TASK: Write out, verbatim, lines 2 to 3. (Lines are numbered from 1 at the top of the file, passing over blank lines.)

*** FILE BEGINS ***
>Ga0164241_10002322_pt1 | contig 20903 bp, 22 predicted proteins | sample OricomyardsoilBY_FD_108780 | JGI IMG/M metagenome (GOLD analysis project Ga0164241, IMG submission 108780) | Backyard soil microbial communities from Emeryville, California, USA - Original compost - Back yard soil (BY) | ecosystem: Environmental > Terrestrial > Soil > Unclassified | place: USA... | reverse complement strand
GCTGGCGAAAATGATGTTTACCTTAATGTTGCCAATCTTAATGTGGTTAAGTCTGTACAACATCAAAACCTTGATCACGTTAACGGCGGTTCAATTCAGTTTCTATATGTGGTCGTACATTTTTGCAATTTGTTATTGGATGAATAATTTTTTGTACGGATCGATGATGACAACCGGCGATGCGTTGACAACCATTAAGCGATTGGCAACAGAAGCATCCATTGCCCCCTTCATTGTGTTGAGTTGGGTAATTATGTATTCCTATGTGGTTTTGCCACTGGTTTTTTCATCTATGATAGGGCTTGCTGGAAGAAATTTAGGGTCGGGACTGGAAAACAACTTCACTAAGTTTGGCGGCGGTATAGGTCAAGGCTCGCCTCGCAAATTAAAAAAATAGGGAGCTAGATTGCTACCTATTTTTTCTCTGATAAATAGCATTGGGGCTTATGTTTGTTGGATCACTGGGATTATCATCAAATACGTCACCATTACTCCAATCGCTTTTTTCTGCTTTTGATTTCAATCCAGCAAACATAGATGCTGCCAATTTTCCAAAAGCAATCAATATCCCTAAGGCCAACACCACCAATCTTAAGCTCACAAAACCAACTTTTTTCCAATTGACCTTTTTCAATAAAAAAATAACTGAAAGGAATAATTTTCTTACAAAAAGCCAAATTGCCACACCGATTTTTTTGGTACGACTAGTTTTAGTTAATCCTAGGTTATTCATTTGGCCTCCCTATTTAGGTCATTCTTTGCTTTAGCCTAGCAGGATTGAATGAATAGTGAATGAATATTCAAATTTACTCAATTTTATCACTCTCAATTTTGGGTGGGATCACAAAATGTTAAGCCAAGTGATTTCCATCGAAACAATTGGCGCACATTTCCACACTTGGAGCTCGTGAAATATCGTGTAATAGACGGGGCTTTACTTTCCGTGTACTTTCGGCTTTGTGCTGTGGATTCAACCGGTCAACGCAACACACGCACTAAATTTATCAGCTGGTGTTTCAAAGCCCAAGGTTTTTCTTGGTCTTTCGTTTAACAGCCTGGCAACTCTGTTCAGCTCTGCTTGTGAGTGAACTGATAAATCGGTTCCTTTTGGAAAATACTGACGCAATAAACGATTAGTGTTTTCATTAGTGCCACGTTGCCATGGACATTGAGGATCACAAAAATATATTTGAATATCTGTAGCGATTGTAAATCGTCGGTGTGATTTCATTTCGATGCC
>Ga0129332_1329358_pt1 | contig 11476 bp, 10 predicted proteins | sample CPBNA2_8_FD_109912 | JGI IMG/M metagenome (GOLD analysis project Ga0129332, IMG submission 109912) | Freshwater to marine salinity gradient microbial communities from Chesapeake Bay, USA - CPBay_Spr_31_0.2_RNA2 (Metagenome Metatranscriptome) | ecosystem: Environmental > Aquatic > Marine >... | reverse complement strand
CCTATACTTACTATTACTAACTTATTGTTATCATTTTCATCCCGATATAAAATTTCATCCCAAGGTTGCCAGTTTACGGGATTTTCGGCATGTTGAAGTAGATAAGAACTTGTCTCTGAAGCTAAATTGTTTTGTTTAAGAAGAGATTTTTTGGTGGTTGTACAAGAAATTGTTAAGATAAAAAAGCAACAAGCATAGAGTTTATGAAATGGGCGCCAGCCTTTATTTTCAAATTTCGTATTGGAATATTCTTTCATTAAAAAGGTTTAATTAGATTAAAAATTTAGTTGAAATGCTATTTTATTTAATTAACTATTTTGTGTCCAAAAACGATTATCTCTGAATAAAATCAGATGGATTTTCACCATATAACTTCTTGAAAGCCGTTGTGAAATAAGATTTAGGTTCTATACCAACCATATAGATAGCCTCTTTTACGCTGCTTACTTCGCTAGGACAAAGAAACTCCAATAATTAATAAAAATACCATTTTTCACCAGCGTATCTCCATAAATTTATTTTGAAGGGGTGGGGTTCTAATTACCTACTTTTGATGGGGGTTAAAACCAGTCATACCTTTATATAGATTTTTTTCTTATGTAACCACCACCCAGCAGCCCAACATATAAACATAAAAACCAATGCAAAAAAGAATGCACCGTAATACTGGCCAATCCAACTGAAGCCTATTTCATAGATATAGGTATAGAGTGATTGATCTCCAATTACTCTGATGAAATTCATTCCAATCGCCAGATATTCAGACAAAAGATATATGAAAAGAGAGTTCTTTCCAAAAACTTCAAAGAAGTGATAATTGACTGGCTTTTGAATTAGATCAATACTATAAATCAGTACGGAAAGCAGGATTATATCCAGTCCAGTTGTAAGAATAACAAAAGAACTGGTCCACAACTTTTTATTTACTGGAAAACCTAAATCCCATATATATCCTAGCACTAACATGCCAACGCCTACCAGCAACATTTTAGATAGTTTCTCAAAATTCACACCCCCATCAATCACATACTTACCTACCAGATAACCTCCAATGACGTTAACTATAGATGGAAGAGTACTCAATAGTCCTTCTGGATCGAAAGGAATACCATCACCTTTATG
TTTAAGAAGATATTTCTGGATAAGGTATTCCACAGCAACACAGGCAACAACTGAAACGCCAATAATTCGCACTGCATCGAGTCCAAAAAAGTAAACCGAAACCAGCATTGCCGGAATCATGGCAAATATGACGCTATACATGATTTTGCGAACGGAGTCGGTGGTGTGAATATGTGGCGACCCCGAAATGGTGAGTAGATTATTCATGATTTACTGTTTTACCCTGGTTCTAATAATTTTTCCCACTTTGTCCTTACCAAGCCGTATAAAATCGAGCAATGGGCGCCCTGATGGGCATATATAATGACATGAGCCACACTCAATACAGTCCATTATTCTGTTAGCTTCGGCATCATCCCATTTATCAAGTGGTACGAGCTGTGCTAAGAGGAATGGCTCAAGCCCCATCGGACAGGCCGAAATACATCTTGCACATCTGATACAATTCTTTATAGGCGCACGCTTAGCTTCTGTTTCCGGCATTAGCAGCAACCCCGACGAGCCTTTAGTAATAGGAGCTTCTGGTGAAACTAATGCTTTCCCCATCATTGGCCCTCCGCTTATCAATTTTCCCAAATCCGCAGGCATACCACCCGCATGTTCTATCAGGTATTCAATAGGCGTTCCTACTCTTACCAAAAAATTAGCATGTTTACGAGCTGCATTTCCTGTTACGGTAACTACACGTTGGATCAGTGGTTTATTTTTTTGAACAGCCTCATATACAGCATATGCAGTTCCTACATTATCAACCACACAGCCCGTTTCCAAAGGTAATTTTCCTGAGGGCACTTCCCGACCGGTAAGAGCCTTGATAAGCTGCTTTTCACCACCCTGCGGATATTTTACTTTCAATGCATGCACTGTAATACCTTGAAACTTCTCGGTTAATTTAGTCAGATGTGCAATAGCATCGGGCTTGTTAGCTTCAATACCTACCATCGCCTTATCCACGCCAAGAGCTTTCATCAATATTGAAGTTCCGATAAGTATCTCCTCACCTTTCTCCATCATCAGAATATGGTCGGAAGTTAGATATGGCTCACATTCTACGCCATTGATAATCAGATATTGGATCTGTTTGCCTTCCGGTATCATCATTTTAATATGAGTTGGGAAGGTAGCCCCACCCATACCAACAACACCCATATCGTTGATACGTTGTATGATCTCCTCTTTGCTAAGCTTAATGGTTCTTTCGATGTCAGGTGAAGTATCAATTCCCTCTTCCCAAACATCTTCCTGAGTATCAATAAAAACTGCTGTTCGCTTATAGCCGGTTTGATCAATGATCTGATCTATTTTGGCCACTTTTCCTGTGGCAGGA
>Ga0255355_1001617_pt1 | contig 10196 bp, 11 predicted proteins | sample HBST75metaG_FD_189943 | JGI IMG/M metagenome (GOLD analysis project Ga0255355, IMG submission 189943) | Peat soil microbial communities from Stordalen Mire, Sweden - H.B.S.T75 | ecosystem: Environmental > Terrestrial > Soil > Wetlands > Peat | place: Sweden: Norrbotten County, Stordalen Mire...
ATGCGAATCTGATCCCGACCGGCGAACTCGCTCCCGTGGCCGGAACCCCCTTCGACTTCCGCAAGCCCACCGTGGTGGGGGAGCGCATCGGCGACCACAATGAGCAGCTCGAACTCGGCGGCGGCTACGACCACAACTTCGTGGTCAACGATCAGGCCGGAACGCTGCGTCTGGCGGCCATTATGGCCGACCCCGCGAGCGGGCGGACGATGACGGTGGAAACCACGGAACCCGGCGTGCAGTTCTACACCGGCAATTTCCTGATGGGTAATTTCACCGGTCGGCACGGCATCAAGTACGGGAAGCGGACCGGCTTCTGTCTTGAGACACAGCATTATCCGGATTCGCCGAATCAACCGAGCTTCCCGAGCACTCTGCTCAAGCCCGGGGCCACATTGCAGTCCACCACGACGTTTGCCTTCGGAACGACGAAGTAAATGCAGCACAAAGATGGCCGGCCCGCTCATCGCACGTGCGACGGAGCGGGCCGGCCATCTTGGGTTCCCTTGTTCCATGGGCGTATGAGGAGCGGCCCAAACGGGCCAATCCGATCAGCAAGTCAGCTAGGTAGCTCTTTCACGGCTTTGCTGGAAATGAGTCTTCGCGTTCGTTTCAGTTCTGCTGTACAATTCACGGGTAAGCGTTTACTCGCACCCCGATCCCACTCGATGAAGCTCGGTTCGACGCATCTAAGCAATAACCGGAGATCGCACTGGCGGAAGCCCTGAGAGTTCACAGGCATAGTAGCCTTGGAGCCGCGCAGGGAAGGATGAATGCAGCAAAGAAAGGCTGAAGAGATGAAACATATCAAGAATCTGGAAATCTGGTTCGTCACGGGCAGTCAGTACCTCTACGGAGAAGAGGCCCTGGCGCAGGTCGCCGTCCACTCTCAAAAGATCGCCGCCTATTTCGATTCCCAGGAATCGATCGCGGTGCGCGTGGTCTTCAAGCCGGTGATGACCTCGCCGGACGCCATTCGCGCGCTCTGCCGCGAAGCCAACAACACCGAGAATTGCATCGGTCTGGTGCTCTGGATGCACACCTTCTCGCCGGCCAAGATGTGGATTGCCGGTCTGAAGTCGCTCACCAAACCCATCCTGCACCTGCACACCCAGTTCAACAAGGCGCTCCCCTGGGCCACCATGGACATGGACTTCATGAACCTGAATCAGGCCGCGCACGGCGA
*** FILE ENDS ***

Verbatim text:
GCTGGCGAAAATGATGTTTACCTTAATGTTGCCAATCTTAATGTGGTTAAGTCTGTACAACATCAAAACCTTGATCACGTTAACGGCGGTTCAATTCAGTTTCTATATGTGGTCGTACATTTTTGCAATTTGTTATTGGATGAATAATTTTTTGTACGGATCGATGATGACAACCGGCGATGCGTTGACAACCATTAAGCGATTGGCAACAGAAGCATCCATTGCCCCCTTCATTGTGTTGAGTTGGGTAATTATGTATTCCTATGTGGTTTTGCCACTGGTTTTTTCATCTATGATAGGGCTTGCTGGAAGAAATTTAGGGTCGGGACTGGAAAACAACTTCACTAAGTTTGGCGGCGGTATAGGTCAAGGCTCGCCTCGCAAATTAAAAAAATAGGGAGCTAGATTGCTACCTATTTTTTCTCTGATAAATAGCATTGGGGCTTATGTTTGTTGGATCACTGGGATTATCATCAAATACGTCACCATTACTCCAATCGCTTTTTTCTGCTTTTGATTTCAATCCAGCAAACATAGATGCTGCCAATTTTCCAAAAGCAATCAATATCCCTAAGGCCAACACCACCAATCTTAAGCTCACAAAACCAACTTTTTTCCAATTGACCTTTTTCAATAAAAAAATAACTGAAAGGAATAATTTTCTTACAAAAAGCCAAATTGCCACACCGATTTTTTTGGTACGACTAGTTTTAGTTAATCCTAGGTTATTCATTTGGCCTCCCTATTTAGGTCATTCTTTGCTTTAGCCTAGCAGGATTGAATGAATAGTGAATGAATATTCAAATTTACTCAATTTTATCACTCTCAATTTTGGGTGGGATCACAAAATGTTAAGCCAAGTGATTTCCATCGAAACAATTGGCGCACATTTCCACACTTGGAGCTCGTGAAATATCGTGTAATAGACGGGGCTTTACTTTCCGTGTACTTTCGGCTTTGTGCTGTGGATTCAACCGGTCAACGCAACACACGCACTAAATTTATCAGCTGGTGTTTCAAAGCCCAAGGTTTTTCTTGGTCTTTCGTTTAACAGCCTGGCAACTCTGTTCAGCTCTGCTTGTGAGTGAACTGATAAATCGGTTCCTTTTGGAAAATACTGACGCAATAAACGATTAGTGTTTTCATTAGTGCCACGTTGCCATGGACATTGAGGATCACAAAAATATATTTGAATATCTGTAGCGATTGTAAATCGTCGGTGTGATTTCATTTCGATGCC
>Ga0129332_1329358_pt1 | contig 11476 bp, 10 predicted proteins | sample CPBNA2_8_FD_109912 | JGI IMG/M metagenome (GOLD analysis project Ga0129332, IMG submission 109912) | Freshwater to marine salinity gradient microbial communities from Chesapeake Bay, USA - CPBay_Spr_31_0.2_RNA2 (Metagenome Metatranscriptome) | ecosystem: Environmental > Aquatic > Marine >... | reverse complement strand